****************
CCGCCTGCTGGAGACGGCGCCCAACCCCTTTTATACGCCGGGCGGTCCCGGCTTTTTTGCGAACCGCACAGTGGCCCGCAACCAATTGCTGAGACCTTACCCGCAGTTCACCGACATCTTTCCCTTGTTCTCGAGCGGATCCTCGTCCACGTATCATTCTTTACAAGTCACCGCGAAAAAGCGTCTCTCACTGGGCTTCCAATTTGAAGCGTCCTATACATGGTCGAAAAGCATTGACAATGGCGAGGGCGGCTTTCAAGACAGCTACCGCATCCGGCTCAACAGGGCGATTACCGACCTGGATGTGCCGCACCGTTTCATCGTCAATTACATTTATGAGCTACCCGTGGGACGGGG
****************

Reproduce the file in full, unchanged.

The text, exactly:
CCGCCTGCTGGAGACGGCGCCCAACCCCTTTTATACGCCGGGCGGTCCCGGCTTTTTTGCGAACCGCACAGTGGCCCGCAACCAATTGCTGAGACCTTACCCGCAGTTCACCGACATCTTTCCCTTGTTCTCGAGCGGATCCTCGTCCACGTATCATTCTTTACAAGTCACCGCGAAAAAGCGTCTCTCACTGGGCTTCCAATTTGAAGCGTCCTATACATGGTCGAAAAGCATTGACAATGGCGAGGGCGGCTTTCAAGACAGCTACCGCATCCGGCTCAACAGGGCGATTACCGACCTGGATGTGCCGCACCGTTTCATCGTCAATTACATTTATGAGCTACCCGTGGGACGGGG